Details for Automotive Glass Installers and Repairers
Replace or repair broken windshields and window glass in motor vehicles.
- Remove all dirt, foreign matter, and loose glass from damaged areas, apply primer along windshield or window edges, and allow primer to dry.
- Allow all glass parts installed with urethane ample time to cure, taking temperature and humidity into account.
- Obtain windshields or windows for specific automobile makes and models from stock and examine them for defects prior to installation.
- Check for and remove moisture or contamination in damaged areas and keep areas dry until repairs are complete.
- Apply a bead of urethane around the perimeter of each pinchweld and dress the remaining urethane on the pinchwelds so that it is of uniform level and thickness.
- Select appropriate tools, safety equipment, and parts, according to job requirements.
- Remove broken or damaged glass windshields or window glass from motor vehicles, using hand tools to remove screws from frames holding glass.
- Replace all moldings, clips, windshield wipers, or other parts that were removed prior to glass replacement or repair.
- Remove moldings, clips, windshield wipers, screws, bolts, and inside A-pillar moldings and lower headliners in preparation for installation or repair work.
- Install, repair, or replace safety glass and related materials, such as back glass heating elements, on vehicles or equipment.
- Install rubber channeling strips around edges of glass or frames to weatherproof windows or to prevent rattling.
- Hold cut or uneven edges of glass against automated abrasive belts to shape or smooth edges.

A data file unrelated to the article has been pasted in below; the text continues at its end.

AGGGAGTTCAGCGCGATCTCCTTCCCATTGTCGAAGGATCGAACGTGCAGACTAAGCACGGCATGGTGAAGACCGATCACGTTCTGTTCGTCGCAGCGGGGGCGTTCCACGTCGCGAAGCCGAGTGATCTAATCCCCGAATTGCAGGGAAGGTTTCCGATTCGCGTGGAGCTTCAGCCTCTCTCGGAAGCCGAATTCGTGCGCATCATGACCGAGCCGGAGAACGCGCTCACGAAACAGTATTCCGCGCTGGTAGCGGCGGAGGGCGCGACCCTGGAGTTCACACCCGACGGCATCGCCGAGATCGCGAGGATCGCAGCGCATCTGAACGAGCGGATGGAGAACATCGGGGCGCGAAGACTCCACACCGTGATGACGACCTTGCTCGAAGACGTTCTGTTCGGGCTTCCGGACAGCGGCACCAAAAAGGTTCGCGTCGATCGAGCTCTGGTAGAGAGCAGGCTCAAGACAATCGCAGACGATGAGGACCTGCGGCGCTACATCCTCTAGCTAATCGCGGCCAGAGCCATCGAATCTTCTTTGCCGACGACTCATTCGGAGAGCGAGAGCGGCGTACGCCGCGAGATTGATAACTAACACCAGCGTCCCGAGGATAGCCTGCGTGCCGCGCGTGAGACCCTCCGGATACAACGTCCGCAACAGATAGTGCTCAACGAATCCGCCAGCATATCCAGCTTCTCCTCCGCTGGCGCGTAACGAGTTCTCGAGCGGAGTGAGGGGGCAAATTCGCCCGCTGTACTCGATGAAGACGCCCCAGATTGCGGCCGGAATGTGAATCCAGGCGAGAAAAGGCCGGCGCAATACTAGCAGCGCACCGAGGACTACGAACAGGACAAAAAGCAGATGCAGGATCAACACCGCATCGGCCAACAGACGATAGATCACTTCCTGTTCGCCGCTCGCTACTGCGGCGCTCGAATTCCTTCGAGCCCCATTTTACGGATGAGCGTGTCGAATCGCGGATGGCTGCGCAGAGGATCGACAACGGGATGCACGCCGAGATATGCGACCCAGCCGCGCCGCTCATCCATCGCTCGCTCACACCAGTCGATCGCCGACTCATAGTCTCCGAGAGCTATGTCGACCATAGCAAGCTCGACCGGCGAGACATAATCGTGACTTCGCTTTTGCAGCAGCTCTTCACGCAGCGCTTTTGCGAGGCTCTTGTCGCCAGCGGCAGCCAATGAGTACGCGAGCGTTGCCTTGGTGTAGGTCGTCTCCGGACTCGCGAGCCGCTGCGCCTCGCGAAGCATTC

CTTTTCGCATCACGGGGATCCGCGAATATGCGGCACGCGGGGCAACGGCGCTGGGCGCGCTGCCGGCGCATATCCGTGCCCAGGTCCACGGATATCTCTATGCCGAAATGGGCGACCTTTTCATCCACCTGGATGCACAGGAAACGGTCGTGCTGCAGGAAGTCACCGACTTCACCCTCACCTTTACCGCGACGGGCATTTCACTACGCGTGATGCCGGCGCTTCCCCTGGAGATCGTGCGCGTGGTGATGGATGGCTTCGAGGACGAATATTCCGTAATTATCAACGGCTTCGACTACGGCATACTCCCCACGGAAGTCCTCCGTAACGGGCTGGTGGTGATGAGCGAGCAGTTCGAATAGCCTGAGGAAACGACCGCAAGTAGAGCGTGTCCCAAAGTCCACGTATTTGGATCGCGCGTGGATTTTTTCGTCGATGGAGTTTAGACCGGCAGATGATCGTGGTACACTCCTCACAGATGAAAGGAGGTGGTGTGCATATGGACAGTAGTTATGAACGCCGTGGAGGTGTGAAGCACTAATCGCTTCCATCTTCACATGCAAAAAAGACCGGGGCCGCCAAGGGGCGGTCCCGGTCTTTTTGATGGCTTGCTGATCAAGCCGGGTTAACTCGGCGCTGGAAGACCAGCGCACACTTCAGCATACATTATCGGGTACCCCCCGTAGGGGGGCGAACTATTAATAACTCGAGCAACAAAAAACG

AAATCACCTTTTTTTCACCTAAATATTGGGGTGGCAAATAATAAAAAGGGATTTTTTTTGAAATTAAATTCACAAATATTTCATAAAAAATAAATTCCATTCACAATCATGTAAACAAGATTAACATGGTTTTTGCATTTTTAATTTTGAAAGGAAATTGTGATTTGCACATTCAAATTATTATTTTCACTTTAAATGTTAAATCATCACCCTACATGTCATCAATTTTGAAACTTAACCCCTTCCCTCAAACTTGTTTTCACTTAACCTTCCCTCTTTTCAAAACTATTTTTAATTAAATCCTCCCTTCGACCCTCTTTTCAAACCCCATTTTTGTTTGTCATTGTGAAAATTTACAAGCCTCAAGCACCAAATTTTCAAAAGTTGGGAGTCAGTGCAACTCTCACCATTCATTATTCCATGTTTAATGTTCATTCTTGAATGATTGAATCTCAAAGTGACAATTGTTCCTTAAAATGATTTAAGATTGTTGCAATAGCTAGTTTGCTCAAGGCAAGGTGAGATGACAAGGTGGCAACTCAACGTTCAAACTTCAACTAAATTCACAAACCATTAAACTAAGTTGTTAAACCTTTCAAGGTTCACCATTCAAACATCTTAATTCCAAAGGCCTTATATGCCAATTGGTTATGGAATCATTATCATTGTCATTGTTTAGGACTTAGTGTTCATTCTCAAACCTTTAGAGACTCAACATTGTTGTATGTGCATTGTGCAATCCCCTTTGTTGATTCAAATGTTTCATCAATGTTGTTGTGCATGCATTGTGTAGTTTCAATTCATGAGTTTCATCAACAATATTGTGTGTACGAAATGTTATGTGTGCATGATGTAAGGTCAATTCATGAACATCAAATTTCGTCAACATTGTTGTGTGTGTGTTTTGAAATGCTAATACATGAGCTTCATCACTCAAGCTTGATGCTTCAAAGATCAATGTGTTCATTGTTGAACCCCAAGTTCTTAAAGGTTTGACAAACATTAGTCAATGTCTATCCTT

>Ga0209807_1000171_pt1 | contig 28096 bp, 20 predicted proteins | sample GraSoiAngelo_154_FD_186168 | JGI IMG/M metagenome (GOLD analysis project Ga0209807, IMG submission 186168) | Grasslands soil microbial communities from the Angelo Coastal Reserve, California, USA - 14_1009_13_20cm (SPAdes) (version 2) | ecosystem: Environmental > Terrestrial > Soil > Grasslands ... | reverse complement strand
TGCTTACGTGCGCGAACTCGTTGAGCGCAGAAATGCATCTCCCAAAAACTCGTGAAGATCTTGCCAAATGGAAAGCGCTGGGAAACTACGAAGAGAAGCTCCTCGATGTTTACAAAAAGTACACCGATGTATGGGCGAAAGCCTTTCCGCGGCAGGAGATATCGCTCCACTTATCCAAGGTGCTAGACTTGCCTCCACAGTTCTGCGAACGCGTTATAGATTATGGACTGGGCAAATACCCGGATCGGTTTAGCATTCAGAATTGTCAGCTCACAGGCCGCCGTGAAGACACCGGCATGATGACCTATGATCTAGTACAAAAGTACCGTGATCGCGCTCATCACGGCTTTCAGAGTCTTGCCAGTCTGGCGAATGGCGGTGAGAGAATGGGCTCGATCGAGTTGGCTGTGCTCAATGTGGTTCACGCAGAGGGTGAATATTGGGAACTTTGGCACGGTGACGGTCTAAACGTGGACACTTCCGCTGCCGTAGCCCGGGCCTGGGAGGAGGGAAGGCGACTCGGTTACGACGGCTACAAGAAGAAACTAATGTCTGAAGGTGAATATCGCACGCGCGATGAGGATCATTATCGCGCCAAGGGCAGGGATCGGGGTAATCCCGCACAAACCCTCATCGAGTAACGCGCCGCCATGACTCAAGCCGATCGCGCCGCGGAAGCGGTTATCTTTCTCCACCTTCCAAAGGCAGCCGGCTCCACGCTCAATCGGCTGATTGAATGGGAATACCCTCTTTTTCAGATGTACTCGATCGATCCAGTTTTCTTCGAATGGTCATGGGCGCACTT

- Cut flat safety glass according to specified patterns or perform precision pattern making and glass cutting to custom fit replacement windows.
- Replace or adjust motorized or manual window-raising mechanisms.
- Install new foam dams on pinchwelds, if required.
- Cool or warm glass in the event of temperature extremes.
- Prime all scratches on pinchwelds with primer and allow to dry.
- Install replacement glass in vehicles.
- Realistic - Realistic occupations frequently involve work activities that include practical, hands-on problems and solutions. They often deal with plants, animals, and real-world materials like wood, tools, and machinery. Many of the occupations require working outside, and do not involve a lot of paperwork or working closely with others.
Education, training, experience
- Education - These occupations usually require a high school diploma.
- Training - Employees in these occupations need anywhere from a few months to one year of working with experienced employees. A recognized apprenticeship program may be associated with these occupations.
- Experience - Some previous work-related skill, knowledge, or experience is usually needed. For example, a teller would benefit from experience working directly with the public.